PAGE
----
In a recent post to his blog Evert Pot warns against some of the issues that mutual dependencies in your applications.
Much like most people, I try work out my class dependencies through a top-down 'waterfall'-ish approach. By attempting this, I think allows me to keep the structure very clear and understandable. [...] I try to apply the same model to instantiated objects and packages (groups of classes). When an object encapsulates another object, I attempt to make sure the sub-object object is not aware of the parent. When I design packages, I attempt to make sure 2 packages don't require 'each other'.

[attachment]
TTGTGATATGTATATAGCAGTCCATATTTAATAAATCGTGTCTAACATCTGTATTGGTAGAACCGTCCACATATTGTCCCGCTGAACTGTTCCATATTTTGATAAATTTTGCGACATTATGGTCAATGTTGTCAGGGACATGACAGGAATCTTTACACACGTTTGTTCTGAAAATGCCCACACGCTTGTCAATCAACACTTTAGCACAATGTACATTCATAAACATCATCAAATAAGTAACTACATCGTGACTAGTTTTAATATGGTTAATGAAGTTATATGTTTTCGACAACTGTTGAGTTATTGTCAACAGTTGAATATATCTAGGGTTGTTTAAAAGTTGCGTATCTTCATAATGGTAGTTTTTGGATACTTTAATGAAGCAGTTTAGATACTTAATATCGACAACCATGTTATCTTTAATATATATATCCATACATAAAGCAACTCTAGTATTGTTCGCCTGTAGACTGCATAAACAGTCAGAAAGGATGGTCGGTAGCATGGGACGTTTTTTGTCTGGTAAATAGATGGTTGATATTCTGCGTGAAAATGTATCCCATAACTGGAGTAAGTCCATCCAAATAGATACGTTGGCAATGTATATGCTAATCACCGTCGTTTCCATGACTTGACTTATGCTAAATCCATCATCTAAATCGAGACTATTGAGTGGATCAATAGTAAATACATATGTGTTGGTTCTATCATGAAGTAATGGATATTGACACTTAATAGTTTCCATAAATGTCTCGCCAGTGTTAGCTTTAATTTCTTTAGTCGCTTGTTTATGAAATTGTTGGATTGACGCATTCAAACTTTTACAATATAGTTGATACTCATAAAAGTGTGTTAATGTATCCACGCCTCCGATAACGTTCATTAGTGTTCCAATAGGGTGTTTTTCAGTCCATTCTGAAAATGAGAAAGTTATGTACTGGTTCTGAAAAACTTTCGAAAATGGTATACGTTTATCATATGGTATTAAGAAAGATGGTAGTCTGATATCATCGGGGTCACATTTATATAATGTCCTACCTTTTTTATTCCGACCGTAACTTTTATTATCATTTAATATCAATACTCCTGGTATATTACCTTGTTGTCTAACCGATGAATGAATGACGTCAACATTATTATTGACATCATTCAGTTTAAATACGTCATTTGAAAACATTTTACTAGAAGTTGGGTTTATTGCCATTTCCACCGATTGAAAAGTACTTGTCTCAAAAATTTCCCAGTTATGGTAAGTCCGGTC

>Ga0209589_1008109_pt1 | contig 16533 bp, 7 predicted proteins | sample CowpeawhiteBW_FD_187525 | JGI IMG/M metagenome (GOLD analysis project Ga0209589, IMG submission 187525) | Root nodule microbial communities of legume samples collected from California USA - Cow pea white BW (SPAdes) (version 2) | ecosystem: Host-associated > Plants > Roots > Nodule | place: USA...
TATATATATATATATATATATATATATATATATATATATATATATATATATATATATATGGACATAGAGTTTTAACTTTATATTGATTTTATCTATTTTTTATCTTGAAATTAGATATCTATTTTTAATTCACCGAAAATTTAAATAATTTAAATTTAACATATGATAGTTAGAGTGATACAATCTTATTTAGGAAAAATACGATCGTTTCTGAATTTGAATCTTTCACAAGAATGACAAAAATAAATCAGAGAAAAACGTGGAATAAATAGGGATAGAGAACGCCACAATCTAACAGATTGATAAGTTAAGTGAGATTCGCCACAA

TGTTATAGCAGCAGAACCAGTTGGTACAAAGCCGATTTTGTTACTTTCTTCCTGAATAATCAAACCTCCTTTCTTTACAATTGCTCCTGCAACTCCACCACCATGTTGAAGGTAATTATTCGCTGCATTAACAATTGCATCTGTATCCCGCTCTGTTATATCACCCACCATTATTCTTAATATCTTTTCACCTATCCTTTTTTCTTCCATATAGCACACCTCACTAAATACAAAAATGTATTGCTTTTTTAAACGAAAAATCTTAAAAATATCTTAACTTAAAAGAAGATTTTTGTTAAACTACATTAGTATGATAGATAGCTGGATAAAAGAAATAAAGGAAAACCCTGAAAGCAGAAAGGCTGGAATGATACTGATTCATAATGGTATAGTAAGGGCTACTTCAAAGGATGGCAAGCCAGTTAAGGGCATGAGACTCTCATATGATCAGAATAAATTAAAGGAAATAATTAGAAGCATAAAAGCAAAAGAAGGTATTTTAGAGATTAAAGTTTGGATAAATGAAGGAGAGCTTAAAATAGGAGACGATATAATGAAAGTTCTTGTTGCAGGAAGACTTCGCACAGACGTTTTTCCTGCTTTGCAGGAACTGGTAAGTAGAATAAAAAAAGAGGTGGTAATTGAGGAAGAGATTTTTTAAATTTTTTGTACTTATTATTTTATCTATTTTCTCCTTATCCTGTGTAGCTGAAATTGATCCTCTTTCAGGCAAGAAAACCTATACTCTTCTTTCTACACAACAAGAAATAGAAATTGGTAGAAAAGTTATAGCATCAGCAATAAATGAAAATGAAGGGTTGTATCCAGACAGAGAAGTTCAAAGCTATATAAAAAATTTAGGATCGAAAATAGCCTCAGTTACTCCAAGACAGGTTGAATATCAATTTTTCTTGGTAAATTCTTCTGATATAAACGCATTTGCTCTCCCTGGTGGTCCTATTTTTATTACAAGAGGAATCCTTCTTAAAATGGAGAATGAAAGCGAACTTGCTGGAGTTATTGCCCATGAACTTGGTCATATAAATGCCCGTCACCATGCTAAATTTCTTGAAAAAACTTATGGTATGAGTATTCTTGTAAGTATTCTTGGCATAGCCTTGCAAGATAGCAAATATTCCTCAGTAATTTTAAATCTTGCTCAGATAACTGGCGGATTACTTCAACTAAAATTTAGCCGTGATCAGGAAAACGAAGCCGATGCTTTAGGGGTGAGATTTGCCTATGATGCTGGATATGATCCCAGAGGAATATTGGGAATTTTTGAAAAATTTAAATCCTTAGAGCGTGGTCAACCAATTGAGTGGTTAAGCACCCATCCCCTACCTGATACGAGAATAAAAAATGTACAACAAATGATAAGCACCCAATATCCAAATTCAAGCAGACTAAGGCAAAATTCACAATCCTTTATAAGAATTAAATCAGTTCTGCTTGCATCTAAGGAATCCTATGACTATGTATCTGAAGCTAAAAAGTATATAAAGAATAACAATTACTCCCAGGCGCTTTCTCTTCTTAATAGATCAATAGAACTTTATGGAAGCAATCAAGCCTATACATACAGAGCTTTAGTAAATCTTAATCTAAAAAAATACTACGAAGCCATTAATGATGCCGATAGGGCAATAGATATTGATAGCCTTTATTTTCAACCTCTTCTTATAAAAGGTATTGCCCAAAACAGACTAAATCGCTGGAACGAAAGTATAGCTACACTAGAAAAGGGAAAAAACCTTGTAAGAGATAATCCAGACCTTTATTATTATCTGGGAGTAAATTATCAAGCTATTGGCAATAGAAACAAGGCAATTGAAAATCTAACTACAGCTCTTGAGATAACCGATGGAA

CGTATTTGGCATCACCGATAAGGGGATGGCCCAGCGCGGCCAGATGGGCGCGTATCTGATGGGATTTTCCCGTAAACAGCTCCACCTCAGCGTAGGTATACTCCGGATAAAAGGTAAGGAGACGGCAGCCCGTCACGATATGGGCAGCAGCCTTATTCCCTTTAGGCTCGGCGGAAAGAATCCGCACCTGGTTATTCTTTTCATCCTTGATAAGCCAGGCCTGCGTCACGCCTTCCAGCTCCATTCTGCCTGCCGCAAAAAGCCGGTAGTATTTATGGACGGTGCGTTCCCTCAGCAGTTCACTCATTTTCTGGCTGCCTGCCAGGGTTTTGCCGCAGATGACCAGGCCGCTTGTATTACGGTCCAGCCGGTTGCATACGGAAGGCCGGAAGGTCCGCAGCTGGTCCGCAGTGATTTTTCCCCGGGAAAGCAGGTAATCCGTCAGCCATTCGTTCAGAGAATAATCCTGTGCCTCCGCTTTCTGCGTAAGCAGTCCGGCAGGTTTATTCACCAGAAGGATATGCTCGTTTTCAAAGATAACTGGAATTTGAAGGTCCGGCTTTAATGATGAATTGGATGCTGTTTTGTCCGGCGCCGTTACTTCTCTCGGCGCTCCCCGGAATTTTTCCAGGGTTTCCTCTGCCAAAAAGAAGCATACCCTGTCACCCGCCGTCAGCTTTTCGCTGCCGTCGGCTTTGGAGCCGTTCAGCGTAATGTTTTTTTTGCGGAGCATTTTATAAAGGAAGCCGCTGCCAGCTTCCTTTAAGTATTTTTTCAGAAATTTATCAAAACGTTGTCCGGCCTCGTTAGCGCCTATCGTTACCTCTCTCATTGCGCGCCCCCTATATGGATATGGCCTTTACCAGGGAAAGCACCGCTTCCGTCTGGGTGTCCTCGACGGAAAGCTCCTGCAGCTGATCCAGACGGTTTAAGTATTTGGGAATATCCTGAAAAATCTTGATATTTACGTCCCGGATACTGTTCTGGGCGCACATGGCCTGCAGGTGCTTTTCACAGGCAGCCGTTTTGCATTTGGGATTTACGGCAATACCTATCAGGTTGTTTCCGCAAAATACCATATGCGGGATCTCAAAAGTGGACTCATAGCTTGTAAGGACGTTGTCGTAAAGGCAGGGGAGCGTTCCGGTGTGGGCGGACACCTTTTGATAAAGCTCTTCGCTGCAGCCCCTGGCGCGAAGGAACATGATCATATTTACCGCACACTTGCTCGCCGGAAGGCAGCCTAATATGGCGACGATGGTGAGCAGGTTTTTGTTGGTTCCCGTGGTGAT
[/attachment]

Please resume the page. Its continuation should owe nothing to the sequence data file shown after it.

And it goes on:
He gives an example of where this could cause problems - a Database logger that has three types of logging included: file, syslog and database. Obviously the last of the three requires the Database class so they must always be used/included together.
As a bonus a database-error could occur while logging, resulting in an endless loop (or segmentation fault if you're using PHP). [...] However, these types of situations are sometimes simply unavoidable (that's why we have include_once). When they are needed, they should be implemented with care and consideration.